An edge port and regular segment port on a switch cannot belong to the same segment. If two ports on a switch belong to the same segment and one is configured as an edge port and one as a regular segment port a misconfiguration , the edge port is treated as a regular segment port. REP interfaces come up in a blocked state and remain in a blocked state until they are safe to be unblocked. You need to be aware of this status to avoid sudden connection losses. You can configure how long a REP interface remains up without receiving a hello from a neighbor.
You can use the rep lsl-age-timer value interface configuration command to set the time from ms to ms. The LSL hello timer is then set to the age-timer value divided by 3. In normal operation, three LSL hellos are sent before the age timer on the peer switch expires and checks forhello messages.
EtherChannel port channel interfaces do not support LSL age-timer values less than ms. If you try to configure a value less than ms on a port channel, you receive an error message and the command is rejected. There can be a maximum of 64 REP segments per switch. To avoid the delay introduced by relaying messages in the software for link-failure or by VLAN-blocking notifications during load balancing, the REP floods packets to a regular multicast address at the hardware flood layer HFL.
These messages are flooded to the whole network, not just the REP segment. You can control flooding of these messages by configuring an administrative VLAN for the whole domain. There can be only one administrative VLAN on a switch and on a segment. However, this is not enforced by software. Specifies the administrative VLAN. The range is 2 to The default is VLAN 1. To set the admin VLAN to 1, enter the no rep admin vlan global configuration command. This task is required and must be done before other REP configurations.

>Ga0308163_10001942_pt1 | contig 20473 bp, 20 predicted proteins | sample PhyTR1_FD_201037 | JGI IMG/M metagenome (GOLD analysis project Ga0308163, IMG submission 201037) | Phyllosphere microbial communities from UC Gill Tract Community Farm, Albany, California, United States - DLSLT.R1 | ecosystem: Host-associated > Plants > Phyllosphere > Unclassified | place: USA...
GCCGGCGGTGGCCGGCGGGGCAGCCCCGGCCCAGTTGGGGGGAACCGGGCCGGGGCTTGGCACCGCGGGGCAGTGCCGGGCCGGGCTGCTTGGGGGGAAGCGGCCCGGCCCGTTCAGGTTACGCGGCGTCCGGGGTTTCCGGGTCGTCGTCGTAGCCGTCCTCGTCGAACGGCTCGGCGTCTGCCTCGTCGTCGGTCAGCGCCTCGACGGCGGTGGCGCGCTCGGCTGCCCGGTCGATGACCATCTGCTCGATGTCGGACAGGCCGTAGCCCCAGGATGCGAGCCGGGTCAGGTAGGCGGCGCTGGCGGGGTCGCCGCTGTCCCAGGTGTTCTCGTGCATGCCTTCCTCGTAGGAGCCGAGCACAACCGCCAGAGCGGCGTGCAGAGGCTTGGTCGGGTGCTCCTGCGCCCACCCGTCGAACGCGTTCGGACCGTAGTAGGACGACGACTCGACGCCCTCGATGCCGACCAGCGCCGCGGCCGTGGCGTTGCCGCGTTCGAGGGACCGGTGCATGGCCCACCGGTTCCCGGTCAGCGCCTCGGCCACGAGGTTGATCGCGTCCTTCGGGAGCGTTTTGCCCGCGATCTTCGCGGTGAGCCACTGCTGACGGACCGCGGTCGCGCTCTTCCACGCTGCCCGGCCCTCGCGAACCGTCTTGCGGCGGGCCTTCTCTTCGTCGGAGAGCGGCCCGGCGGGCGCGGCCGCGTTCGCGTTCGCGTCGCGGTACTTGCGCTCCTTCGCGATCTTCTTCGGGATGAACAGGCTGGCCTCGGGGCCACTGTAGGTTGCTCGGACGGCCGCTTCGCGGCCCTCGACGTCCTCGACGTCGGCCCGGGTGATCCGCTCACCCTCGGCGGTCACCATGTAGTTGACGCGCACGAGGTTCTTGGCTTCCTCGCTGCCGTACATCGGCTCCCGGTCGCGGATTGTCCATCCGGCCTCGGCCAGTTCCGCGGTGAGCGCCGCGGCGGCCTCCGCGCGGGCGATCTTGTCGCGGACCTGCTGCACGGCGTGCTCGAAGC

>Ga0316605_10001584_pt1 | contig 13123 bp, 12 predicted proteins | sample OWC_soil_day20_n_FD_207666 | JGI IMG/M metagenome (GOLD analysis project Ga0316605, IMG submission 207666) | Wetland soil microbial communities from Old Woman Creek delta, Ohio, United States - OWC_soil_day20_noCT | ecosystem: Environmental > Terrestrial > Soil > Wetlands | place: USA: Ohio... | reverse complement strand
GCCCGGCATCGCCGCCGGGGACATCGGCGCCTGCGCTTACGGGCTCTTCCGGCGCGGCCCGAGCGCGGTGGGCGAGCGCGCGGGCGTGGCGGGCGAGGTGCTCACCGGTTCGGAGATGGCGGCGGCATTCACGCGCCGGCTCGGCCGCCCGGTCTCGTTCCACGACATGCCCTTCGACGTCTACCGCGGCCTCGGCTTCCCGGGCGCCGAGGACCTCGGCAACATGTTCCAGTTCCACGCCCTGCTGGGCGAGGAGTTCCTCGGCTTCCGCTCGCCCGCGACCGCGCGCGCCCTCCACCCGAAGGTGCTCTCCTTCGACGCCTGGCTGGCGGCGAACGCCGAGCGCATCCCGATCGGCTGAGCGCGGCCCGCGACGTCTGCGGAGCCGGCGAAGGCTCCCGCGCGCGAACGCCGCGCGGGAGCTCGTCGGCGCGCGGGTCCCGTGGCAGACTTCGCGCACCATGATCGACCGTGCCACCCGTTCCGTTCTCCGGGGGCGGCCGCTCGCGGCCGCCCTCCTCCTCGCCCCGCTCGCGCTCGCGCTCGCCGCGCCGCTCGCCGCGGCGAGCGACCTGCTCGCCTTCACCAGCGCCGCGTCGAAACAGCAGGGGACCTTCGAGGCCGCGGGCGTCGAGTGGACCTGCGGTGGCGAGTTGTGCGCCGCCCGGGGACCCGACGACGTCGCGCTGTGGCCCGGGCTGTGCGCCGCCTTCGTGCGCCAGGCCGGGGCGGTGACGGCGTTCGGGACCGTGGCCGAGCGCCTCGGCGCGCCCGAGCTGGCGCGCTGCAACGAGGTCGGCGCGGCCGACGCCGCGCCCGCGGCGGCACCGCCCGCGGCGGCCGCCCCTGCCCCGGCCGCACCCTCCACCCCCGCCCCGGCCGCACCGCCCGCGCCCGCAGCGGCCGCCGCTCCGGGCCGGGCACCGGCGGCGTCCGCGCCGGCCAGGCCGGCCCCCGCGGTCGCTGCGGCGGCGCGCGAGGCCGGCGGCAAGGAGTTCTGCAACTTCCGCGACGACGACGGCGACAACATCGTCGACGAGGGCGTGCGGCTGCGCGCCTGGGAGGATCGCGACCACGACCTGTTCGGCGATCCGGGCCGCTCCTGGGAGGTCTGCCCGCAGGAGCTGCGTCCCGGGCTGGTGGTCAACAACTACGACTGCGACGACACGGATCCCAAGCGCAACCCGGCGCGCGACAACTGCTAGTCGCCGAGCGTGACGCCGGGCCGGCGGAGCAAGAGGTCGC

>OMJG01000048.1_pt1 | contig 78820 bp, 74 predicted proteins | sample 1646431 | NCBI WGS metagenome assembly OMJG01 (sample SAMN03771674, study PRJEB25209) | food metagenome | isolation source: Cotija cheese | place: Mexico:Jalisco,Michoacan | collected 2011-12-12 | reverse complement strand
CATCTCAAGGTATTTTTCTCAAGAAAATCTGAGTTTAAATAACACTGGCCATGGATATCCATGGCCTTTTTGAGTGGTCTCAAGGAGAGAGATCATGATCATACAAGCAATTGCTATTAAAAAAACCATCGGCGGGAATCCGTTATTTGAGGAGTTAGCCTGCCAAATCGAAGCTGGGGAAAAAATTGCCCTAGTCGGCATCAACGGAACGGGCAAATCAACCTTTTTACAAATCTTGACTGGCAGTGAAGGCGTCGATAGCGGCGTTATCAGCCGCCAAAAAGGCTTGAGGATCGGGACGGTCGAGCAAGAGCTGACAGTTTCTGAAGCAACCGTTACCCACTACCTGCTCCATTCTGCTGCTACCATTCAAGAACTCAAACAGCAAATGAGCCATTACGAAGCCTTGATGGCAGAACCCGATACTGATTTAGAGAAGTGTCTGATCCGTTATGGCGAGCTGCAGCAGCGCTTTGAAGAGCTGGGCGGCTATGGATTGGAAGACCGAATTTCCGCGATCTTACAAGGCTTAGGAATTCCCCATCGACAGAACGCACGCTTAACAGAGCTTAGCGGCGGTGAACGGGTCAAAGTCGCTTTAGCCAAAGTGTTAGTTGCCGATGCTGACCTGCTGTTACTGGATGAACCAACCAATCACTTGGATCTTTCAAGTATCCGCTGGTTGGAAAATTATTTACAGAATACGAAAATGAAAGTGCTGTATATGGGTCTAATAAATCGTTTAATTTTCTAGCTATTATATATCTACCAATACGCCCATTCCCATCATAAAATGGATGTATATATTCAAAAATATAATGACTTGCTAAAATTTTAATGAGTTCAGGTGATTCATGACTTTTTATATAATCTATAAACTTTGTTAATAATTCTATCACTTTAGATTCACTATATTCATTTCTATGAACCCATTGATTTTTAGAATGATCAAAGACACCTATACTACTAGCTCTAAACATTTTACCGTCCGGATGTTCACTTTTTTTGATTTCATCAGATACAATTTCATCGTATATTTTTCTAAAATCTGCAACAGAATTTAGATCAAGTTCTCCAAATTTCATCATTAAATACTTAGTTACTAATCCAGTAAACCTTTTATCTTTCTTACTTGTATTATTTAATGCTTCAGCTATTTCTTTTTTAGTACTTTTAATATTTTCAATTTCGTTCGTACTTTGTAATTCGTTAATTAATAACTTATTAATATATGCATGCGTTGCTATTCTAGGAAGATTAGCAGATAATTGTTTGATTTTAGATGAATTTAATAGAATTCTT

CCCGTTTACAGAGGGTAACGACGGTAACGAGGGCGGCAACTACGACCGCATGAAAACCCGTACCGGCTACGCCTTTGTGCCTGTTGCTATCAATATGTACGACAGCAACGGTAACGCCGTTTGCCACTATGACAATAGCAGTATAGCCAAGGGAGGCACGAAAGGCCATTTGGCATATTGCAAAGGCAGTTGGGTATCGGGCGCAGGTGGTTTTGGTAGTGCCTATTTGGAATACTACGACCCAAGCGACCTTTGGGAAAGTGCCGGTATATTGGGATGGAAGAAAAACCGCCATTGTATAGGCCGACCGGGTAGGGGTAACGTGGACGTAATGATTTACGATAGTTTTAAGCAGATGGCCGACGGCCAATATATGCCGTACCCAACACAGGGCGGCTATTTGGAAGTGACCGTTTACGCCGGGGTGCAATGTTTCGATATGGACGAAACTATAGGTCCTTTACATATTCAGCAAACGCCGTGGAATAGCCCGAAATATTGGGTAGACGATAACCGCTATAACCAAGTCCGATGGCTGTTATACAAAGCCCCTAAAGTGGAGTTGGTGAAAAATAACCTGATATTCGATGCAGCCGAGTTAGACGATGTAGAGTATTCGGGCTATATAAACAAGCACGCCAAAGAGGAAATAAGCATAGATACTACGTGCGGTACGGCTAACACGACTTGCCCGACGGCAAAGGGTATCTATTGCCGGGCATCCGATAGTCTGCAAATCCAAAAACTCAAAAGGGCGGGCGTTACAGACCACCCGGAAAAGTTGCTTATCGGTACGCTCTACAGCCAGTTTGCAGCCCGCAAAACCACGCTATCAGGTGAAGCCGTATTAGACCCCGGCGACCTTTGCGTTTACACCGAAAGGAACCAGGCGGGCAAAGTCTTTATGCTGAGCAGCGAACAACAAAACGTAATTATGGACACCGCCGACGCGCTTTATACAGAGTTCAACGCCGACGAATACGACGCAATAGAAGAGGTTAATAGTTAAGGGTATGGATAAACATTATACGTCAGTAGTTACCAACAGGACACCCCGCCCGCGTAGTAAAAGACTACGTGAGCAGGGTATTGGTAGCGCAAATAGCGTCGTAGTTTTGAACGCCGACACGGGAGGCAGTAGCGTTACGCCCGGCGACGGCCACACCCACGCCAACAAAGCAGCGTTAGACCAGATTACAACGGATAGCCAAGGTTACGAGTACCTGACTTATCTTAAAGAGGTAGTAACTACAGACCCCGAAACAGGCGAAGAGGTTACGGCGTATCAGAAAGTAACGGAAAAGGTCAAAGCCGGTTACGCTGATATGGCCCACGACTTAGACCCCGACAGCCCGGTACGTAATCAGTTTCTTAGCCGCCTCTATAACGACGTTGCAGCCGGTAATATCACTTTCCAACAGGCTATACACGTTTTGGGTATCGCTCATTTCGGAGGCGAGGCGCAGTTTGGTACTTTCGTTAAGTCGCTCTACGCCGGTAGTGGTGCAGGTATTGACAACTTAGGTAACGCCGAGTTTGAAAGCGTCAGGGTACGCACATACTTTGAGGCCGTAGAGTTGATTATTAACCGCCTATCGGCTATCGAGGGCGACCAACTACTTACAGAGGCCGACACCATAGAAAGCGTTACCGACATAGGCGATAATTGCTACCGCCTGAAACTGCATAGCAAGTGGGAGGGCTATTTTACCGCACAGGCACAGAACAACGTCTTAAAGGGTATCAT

You must also configure a primary and secondary edge port on each segment. All other steps are optional. Follow these steps to enable and configure REP on an interface:. Enables privileged EXEC mode. Enter your password if prompted.
Specifies the interface, and enter interface configuration mode. The interface can be a physical Layer 2 interface or a port channel logical interface. The port-channel range is 1 to Configures the interface as a Layer 2 trunk port. Enables REP on the interface and identifies a segment number.
The segment ID range is from 1 to These optional keywords are available:. You must configure two edge ports, including one primary edge port for each segment. Optional edge —Configures the port as an edge port. Each segment has only two edge ports. Entering the edge without the primary keyword configures the port as the secondary edge port.
Optional primary —Configures the port as the primary edge port, the port on which you can configure VLAN load balancing. Optional no-neighbor —configures a port with no external REP neighbors as an edge port. The port inherits all properties of edge ports, and you can configure them the same as any edge port.
Although each segment can have only one primary edge port, if you configure edge ports on two different switches and enter the primary keyword on both switches, the configuration is valid. However, REP selects only one of these ports as the segment primary edge port. You can identify the primary edge port for a segment by entering the show rep topology privileged EXEC command.
Optional preferred —Indicates that the port is the preferred alternate port or the preferred port for VLAN load balancing. Configuring a port as preferred does not guarantee that it becomes the alternate port; it merely gives the port a slight edge over equal contenders. The alternate port is usually a previously failed port.
The range is from 1 to The port ID is automatically generated for each port in the segment. The range is from to , with negative numbers indicating the downstream neighbor from the secondary edge port. A value of 0 is invalid. Enter -1 to identify the secondary edge port as the alternate port.
See Figure 1 for an example of neighbor offset numbering. Because you enter this command at the primary edge port offset number 1 , you cannot enter an offset value of 1 to identify an alternate port. Enter this command only on the REP primary edge port. Optional Configures a preempt time delay. Use this command if you want VLAN load balancing to automatically trigger after a link failure and recovery.